Arkansas is the first U.S. state to ban doctors from providing puberty blockers and cross-sex hormones to transgender minors
By Sydney Bauer
ATLANTA, April 9 (Thomson Reuters Foundation) - Arkansas this week became the first U.S. state to outlaw medical help for young people who want to change genders, staking out ground in a bitter nationwide fight over what rights to accord transgender teens.
Supporters of state laws that curb trans rights say they simply want to protect children. Opponents say this may backfire and expose struggling teens to self-harm and ill health.
"We have seen a huge spike of anti-trans bills all across the south," said Willow Brashears, a community activist. "It's really starting to gain a lot of support from bigger activists and celebrities speaking out against it."
Eighteen-year-old Brashears said she cannot imagine the trauma she would have had to endure without access to hormone replacement therapy to help her transition genders when she was growing up in a small town in central Arkansas.
She was lucky, aged 13, to have found a doctor who would prescribe hormones, said Brashears, recalling also "the importance of having gender-affirming care at a young age."
She worries other trans teenagers will not get the same support after Arkansas lawmakers on Tuesday banned doctors from prescribing transition-related treatment to under 18s.
Technically known as HB 1570, the bill is the first of its kind in the United States to pass into law and bars doctors from prescribing medication such as puberty blockers and hormone replacement to minors.
An estimated 1.8 percent of U.S. minors identify as transgender, according to the Trevor Project, a nonprofit that focuses on the mental health of young LGBT+ Americans. Most are aged 13 to 17, and many say they experience depression and suicidal thoughts waiting for help.
Doctors who break the new law risk fines and the potential loss of their license to practice medicine in the state.
The bill initially passed both houses of the state legislature last week, before Republican Governor Asa Hutchinson vetoed the move as a "vast government overreach".
His veto was overridden and the bill sailed through, reflecting support among social conservatives in the state and middle Americans who champion 'traditional family values' and worry that a vocal and growing minority has undue influence.
Republican lawmakers have introduced a record 127 bills this year on trans-related issues in 22 states, according to the Human Rights Campaign, the nation's largest LGBT+ organization.
With Arkansas' new law set to go into effect later this year, trans youth and their parents are trying to figure out how to retain access to care that will soon be cut off.
Brandi Evans, mother of a trans male teenager, said the past few weeks had been "extremely stressful and nerve wracking."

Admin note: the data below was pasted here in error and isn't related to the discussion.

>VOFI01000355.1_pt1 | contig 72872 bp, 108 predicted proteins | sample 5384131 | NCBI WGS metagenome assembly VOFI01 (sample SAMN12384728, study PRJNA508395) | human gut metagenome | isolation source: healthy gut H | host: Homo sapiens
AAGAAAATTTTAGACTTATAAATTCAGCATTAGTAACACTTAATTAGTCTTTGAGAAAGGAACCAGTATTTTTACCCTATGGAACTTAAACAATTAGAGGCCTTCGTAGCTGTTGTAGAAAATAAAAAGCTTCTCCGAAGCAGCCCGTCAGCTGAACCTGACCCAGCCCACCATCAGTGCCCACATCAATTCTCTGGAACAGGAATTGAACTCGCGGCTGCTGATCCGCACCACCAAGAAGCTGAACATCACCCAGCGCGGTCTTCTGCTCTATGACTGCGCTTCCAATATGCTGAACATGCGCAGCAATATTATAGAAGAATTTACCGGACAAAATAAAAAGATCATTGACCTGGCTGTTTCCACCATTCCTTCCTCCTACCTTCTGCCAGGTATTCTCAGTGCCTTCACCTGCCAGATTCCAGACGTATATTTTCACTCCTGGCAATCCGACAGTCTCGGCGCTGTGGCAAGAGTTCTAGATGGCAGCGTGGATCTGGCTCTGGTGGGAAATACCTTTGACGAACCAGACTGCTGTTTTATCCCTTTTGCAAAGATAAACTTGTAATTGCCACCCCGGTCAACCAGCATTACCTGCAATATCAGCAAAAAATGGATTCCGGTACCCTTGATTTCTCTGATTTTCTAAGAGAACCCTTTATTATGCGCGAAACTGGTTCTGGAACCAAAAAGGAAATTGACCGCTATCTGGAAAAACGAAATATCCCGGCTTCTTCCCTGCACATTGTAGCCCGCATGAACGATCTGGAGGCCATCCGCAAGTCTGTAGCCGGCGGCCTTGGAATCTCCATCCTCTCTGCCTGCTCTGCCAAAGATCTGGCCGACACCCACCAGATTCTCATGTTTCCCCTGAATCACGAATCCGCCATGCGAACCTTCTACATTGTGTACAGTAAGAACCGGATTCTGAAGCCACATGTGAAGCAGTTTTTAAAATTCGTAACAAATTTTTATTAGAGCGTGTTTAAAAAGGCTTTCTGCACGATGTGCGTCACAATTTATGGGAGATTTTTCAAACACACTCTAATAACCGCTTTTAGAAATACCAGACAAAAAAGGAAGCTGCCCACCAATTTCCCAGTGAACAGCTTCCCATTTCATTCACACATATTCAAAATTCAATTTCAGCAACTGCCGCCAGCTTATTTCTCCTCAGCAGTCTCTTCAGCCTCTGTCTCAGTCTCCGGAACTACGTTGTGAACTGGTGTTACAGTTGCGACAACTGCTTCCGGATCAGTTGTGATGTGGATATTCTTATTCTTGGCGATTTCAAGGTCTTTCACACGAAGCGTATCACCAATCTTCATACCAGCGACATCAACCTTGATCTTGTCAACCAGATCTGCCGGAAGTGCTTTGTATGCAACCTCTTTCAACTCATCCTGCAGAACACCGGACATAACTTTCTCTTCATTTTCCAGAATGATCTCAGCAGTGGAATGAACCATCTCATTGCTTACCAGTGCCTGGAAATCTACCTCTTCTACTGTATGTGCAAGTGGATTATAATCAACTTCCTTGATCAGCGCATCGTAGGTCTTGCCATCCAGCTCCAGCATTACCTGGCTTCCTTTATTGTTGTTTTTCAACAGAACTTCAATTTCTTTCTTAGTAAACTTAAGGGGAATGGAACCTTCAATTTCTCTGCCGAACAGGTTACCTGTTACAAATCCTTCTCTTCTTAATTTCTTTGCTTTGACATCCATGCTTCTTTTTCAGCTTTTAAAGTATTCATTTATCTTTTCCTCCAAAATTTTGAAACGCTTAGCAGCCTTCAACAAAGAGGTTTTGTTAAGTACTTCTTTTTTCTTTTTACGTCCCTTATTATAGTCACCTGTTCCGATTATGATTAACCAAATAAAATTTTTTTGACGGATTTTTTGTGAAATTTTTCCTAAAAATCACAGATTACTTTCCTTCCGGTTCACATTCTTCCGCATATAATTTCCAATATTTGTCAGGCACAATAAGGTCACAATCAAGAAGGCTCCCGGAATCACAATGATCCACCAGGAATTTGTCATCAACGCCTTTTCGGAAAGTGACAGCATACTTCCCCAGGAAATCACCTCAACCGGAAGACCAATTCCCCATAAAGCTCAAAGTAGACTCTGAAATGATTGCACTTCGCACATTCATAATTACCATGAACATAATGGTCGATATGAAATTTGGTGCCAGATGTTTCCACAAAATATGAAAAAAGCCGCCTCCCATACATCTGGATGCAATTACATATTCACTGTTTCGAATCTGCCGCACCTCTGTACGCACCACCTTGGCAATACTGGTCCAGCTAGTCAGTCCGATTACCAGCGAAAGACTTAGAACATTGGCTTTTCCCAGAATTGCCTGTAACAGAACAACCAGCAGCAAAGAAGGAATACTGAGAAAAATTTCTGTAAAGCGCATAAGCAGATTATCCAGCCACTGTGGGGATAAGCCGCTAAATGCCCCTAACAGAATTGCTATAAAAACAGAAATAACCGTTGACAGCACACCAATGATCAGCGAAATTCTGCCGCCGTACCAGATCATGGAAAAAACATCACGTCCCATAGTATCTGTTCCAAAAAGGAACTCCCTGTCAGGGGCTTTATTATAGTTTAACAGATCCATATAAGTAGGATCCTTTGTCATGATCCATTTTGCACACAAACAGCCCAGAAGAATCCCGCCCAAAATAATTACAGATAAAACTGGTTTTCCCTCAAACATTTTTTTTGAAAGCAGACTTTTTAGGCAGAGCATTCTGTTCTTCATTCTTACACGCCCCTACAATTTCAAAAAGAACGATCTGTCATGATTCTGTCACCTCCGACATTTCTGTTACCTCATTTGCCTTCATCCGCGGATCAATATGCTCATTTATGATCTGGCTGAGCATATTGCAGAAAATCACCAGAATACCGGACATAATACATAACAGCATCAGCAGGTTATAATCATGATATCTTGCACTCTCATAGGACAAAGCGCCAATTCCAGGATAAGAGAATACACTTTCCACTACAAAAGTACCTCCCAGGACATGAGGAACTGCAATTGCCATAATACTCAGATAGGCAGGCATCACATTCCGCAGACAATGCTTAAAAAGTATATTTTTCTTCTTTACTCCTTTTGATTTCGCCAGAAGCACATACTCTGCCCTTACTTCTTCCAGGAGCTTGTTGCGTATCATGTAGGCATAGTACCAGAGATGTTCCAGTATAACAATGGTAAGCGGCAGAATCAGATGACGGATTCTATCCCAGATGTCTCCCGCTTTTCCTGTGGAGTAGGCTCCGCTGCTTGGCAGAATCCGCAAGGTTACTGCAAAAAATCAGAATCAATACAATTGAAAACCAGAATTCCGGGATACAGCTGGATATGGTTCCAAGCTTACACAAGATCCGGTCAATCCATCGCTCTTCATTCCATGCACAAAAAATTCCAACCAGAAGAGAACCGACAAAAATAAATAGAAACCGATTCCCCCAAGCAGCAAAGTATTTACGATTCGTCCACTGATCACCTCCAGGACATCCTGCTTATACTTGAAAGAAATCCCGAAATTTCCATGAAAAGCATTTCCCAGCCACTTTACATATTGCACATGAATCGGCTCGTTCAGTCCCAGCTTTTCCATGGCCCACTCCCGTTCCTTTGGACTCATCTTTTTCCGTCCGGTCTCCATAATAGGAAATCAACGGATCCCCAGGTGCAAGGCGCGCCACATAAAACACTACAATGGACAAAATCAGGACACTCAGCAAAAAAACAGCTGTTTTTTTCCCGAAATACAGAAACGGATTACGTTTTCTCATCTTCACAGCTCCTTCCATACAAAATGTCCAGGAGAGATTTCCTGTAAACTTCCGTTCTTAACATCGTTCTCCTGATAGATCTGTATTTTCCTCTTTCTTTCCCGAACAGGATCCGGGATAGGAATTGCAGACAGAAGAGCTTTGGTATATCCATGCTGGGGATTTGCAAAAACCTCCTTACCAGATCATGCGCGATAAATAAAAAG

Finding care in Arkansas for her son was already hard as so few doctors or psychiatrists had the training.
The family will see their current doctors until the bill becomes law and Evans said she remained hopeful that it might eventually be overturned by a court challenge.
"It's not like we're just doing it on a whim and going to one doctor saying, 'Hey, my child wants hormones, give it to them,'" Evans told the Thomson Reuters Foundation.
"It's not like we just line them up like cattle cars and go through sticking each child with hormones. That's not how it works, but that's how they're portraying it in the legislature."
RAFT OF BILLS
But if the voice of trans teens is on the rise, so is the interest of legislators, who have responded with a flurry of trans-related bills.
Most center on two fiercely contested issues:
- Should trans high schoolers be able to compete at sport in line with their gender identity, or must they stick to the identity they were assigned at birth.
- Should doctors be allowed to prescribe transition-related treatment to minors, with 16 states now considering legislation similar to the Arkansas bill.
When it comes to medical help, opponents say they simply want to protect children from irreversible procedures they might later regret. They deny any prejudice or prurience.
Autumn Leva - of religious campaign group Family Research Council - said Arkansas was "leading the way" in protecting its children.
"In Arkansas, as in most states, children are not permitted to work in mines, get tattoos, or purchase alcohol or drugs ... - all for their own protection," Leva said in a statement.
The bill's authors "simply recognized that if a tattoo is potentially harmful for a child, then certainly sterilizing children or surgically removing their healthy body parts is harmful as well," Leva said.
Yet big medical groups - such as the American Academy of Pediatrics, the sector's professional association - oppose bills that aim to restrict treatment, calling them "dangerous".
Civil Rights groups, including the American Civil Liberties Union, have protested against the bill, with the group's Arkansas chapter planning a lawsuit aimed at overturning it.
"We plan to fight this attack on trans youth with tenacity from all directions including filing suit to protect trans kids," said Holly Dickson, legal director at the Arkansas branch of the ACLU.
"If signed, this bill cannot and will not stand without a fight."
(Reporting by Sydney Bauer @femme_thoughts; Editing by Lyndsay Griffiths and Hugo Greenhalgh. Please credit the Thomson Reuters Foundation, the charitable arm of Thomson Reuters, that covers the lives of people around the world who struggle to live freely or fairly. Visit http://news.trust.org)
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